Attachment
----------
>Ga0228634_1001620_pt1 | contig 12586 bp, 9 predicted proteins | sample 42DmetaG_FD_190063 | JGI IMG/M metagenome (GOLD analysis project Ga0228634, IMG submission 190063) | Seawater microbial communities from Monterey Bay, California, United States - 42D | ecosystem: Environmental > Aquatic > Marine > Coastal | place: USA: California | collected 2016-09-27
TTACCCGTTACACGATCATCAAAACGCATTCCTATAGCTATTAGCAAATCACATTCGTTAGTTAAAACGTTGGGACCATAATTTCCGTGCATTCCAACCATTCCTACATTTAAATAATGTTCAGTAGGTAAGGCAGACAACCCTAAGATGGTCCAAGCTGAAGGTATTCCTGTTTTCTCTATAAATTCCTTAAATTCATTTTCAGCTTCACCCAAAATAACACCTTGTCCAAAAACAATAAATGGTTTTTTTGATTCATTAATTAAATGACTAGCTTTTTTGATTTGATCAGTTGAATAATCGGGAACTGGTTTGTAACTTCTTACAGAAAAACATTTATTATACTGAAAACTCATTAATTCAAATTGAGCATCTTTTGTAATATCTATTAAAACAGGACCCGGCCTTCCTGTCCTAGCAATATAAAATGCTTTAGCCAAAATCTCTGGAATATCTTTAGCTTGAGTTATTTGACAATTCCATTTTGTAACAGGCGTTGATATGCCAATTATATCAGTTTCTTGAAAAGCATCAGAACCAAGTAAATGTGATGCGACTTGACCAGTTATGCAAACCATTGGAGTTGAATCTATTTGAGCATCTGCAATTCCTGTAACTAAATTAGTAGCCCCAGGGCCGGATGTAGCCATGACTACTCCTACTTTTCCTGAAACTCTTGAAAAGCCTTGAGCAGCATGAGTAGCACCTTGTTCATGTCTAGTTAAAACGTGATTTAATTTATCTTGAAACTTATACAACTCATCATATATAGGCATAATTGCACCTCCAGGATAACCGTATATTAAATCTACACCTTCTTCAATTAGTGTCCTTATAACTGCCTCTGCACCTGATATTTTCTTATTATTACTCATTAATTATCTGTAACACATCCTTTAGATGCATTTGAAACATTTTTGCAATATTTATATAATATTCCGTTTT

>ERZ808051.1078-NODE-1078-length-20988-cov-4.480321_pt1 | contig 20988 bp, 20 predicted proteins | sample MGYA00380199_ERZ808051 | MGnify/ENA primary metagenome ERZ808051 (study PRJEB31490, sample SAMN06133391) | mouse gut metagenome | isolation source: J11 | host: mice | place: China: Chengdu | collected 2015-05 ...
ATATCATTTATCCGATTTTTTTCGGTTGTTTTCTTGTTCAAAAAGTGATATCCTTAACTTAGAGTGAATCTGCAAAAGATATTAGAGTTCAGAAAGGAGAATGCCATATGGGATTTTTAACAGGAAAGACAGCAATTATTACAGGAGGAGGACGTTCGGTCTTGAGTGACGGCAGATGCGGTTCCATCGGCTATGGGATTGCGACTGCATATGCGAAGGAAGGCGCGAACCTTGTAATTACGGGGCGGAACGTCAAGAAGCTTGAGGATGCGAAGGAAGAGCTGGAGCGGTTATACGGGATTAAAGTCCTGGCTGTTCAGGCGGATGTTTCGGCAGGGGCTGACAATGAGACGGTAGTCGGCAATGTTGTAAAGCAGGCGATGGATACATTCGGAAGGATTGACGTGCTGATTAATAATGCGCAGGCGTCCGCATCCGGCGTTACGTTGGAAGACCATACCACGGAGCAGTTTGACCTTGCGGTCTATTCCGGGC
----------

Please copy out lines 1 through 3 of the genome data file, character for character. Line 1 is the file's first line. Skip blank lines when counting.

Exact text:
>Ga0228634_1001620_pt1 | contig 12586 bp, 9 predicted proteins | sample 42DmetaG_FD_190063 | JGI IMG/M metagenome (GOLD analysis project Ga0228634, IMG submission 190063) | Seawater microbial communities from Monterey Bay, California, United States - 42D | ecosystem: Environmental > Aquatic > Marine > Coastal | place: USA: California | collected 2016-09-27
TTACCCGTTACACGATCATCAAAACGCATTCCTATAGCTATTAGCAAATCACATTCGTTAGTTAAAACGTTGGGACCATAATTTCCGTGCATTCCAACCATTCCTACATTTAAATAATGTTCAGTAGGTAAGGCAGACAACCCTAAGATGGTCCAAGCTGAAGGTATTCCTGTTTTCTCTATAAATTCCTTAAATTCATTTTCAGCTTCACCCAAAATAACACCTTGTCCAAAAACAATAAATGGTTTTTTTGATTCATTAATTAAATGACTAGCTTTTTTGATTTGATCAGTTGAATAATCGGGAACTGGTTTGTAACTTCTTACAGAAAAACATTTATTATACTGAAAACTCATTAATTCAAATTGAGCATCTTTTGTAATATCTATTAAAACAGGACCCGGCCTTCCTGTCCTAGCAATATAAAATGCTTTAGCCAAAATCTCTGGAATATCTTTAGCTTGAGTTATTTGACAATTCCATTTTGTAACAGGCGTTGATATGCCAATTATATCAGTTTCTTGAAAAGCATCAGAACCAAGTAAATGTGATGCGACTTGACCAGTTATGCAAACCATTGGAGTTGAATCTATTTGAGCATCTGCAATTCCTGTAACTAAATTAGTAGCCCCAGGGCCGGATGTAGCCATGACTACTCCTACTTTTCCTGAAACTCTTGAAAAGCCTTGAGCAGCATGAGTAGCACCTTGTTCATGTCTAGTTAAAACGTGATTTAATTTATCTTGAAACTTATACAACTCATCATATATAGGCATAATTGCACCTCCAGGATAACCGTATATTAAATCTACACCTTCTTCAATTAGTGTCCTTATAACTGCCTCTGCACCTGATATTTTCTTATTATTACTCATTAATTATCTGTAACACATCCTTTAGATGCATTTGAAACATTTTTGCAATATTTATATAATATTCCGTTTT

>ERZ808051.1078-NODE-1078-length-20988-cov-4.480321_pt1 | contig 20988 bp, 20 predicted proteins | sample MGYA00380199_ERZ808051 | MGnify/ENA primary metagenome ERZ808051 (study PRJEB31490, sample SAMN06133391) | mouse gut metagenome | isolation source: J11 | host: mice | place: China: Chengdu | collected 2015-05 ...